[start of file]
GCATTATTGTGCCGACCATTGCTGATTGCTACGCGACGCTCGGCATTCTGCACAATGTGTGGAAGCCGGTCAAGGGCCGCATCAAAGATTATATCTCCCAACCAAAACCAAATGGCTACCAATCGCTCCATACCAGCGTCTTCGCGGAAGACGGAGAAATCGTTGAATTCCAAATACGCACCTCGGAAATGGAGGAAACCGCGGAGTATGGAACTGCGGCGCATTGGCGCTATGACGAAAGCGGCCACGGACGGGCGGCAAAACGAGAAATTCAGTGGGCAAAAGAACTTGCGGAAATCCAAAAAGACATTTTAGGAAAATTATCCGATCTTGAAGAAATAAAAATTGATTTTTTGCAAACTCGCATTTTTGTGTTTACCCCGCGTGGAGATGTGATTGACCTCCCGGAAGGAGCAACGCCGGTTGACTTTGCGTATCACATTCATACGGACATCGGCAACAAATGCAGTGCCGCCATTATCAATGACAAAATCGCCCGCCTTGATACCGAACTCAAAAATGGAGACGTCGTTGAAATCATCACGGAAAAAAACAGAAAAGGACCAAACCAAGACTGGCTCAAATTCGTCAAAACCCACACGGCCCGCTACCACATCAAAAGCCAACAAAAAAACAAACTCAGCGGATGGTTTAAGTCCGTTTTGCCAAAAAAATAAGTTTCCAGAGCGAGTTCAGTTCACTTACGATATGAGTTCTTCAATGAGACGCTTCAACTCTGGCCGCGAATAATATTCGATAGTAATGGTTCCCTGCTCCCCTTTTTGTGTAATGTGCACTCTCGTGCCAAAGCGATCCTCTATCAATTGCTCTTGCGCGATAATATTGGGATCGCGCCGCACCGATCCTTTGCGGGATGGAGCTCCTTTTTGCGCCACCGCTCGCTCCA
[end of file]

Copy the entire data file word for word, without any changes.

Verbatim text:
GCATTATTGTGCCGACCATTGCTGATTGCTACGCGACGCTCGGCATTCTGCACAATGTGTGGAAGCCGGTCAAGGGCCGCATCAAAGATTATATCTCCCAACCAAAACCAAATGGCTACCAATCGCTCCATACCAGCGTCTTCGCGGAAGACGGAGAAATCGTTGAATTCCAAATACGCACCTCGGAAATGGAGGAAACCGCGGAGTATGGAACTGCGGCGCATTGGCGCTATGACGAAAGCGGCCACGGACGGGCGGCAAAACGAGAAATTCAGTGGGCAAAAGAACTTGCGGAAATCCAAAAAGACATTTTAGGAAAATTATCCGATCTTGAAGAAATAAAAATTGATTTTTTGCAAACTCGCATTTTTGTGTTTACCCCGCGTGGAGATGTGATTGACCTCCCGGAAGGAGCAACGCCGGTTGACTTTGCGTATCACATTCATACGGACATCGGCAACAAATGCAGTGCCGCCATTATCAATGACAAAATCGCCCGCCTTGATACCGAACTCAAAAATGGAGACGTCGTTGAAATCATCACGGAAAAAAACAGAAAAGGACCAAACCAAGACTGGCTCAAATTCGTCAAAACCCACACGGCCCGCTACCACATCAAAAGCCAACAAAAAAACAAACTCAGCGGATGGTTTAAGTCCGTTTTGCCAAAAAAATAAGTTTCCAGAGCGAGTTCAGTTCACTTACGATATGAGTTCTTCAATGAGACGCTTCAACTCTGGCCGCGAATAATATTCGATAGTAATGGTTCCCTGCTCCCCTTTTTGTGTAATGTGCACTCTCGTGCCAAAGCGATCCTCTATCAATTGCTCTTGCGCGATAATATTGGGATCGCGCCGCACCGATCCTTTGCGGGATGGAGCTCCTTTTTGCGCCACCGCTCGCTCCA